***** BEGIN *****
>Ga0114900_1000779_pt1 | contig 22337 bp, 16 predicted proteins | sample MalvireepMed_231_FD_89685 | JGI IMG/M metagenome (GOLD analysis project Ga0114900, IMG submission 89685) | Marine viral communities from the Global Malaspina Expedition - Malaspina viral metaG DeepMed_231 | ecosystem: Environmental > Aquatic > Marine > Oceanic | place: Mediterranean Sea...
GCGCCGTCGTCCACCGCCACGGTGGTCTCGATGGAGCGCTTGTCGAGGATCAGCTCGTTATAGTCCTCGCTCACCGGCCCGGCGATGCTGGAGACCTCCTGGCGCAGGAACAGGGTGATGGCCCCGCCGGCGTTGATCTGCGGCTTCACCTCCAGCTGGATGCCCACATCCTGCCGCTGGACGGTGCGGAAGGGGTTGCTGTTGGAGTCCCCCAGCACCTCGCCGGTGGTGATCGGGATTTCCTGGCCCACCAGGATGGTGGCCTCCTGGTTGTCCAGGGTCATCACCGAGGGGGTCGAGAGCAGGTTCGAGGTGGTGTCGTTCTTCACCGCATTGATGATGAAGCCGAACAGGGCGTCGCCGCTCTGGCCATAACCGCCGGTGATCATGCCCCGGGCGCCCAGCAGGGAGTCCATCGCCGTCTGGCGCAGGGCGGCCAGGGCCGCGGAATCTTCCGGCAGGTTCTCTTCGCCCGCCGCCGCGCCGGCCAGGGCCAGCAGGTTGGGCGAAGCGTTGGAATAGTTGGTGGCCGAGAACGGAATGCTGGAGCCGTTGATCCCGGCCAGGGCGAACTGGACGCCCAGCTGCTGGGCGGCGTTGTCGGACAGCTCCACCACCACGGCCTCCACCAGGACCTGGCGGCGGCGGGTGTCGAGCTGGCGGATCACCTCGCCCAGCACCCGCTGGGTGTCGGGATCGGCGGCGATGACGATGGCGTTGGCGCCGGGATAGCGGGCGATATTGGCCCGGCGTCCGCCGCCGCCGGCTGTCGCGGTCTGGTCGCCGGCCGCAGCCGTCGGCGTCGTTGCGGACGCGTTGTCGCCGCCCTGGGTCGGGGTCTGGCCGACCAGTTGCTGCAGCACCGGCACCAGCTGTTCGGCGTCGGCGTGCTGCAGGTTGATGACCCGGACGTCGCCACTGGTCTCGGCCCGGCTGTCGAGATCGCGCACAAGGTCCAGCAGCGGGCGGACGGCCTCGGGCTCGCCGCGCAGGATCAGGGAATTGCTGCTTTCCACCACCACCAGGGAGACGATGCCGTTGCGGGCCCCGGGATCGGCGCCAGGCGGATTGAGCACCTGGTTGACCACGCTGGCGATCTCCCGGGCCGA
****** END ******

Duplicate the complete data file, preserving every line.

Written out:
>Ga0114900_1000779_pt1 | contig 22337 bp, 16 predicted proteins | sample MalvireepMed_231_FD_89685 | JGI IMG/M metagenome (GOLD analysis project Ga0114900, IMG submission 89685) | Marine viral communities from the Global Malaspina Expedition - Malaspina viral metaG DeepMed_231 | ecosystem: Environmental > Aquatic > Marine > Oceanic | place: Mediterranean Sea...
GCGCCGTCGTCCACCGCCACGGTGGTCTCGATGGAGCGCTTGTCGAGGATCAGCTCGTTATAGTCCTCGCTCACCGGCCCGGCGATGCTGGAGACCTCCTGGCGCAGGAACAGGGTGATGGCCCCGCCGGCGTTGATCTGCGGCTTCACCTCCAGCTGGATGCCCACATCCTGCCGCTGGACGGTGCGGAAGGGGTTGCTGTTGGAGTCCCCCAGCACCTCGCCGGTGGTGATCGGGATTTCCTGGCCCACCAGGATGGTGGCCTCCTGGTTGTCCAGGGTCATCACCGAGGGGGTCGAGAGCAGGTTCGAGGTGGTGTCGTTCTTCACCGCATTGATGATGAAGCCGAACAGGGCGTCGCCGCTCTGGCCATAACCGCCGGTGATCATGCCCCGGGCGCCCAGCAGGGAGTCCATCGCCGTCTGGCGCAGGGCGGCCAGGGCCGCGGAATCTTCCGGCAGGTTCTCTTCGCCCGCCGCCGCGCCGGCCAGGGCCAGCAGGTTGGGCGAAGCGTTGGAATAGTTGGTGGCCGAGAACGGAATGCTGGAGCCGTTGATCCCGGCCAGGGCGAACTGGACGCCCAGCTGCTGGGCGGCGTTGTCGGACAGCTCCACCACCACGGCCTCCACCAGGACCTGGCGGCGGCGGGTGTCGAGCTGGCGGATCACCTCGCCCAGCACCCGCTGGGTGTCGGGATCGGCGGCGATGACGATGGCGTTGGCGCCGGGATAGCGGGCGATATTGGCCCGGCGTCCGCCGCCGCCGGCTGTCGCGGTCTGGTCGCCGGCCGCAGCCGTCGGCGTCGTTGCGGACGCGTTGTCGCCGCCCTGGGTCGGGGTCTGGCCGACCAGTTGCTGCAGCACCGGCACCAGCTGTTCGGCGTCGGCGTGCTGCAGGTTGATGACCCGGACGTCGCCACTGGTCTCGGCCCGGCTGTCGAGATCGCGCACAAGGTCCAGCAGCGGGCGGACGGCCTCGGGCTCGCCGCGCAGGATCAGGGAATTGCTGCTTTCCACCACCACCAGGGAGACGATGCCGTTGCGGGCCCCGGGATCGGCGCCAGGCGGATTGAGCACCTGGTTGACCACGCTGGCGATCTCCCGGGCCGA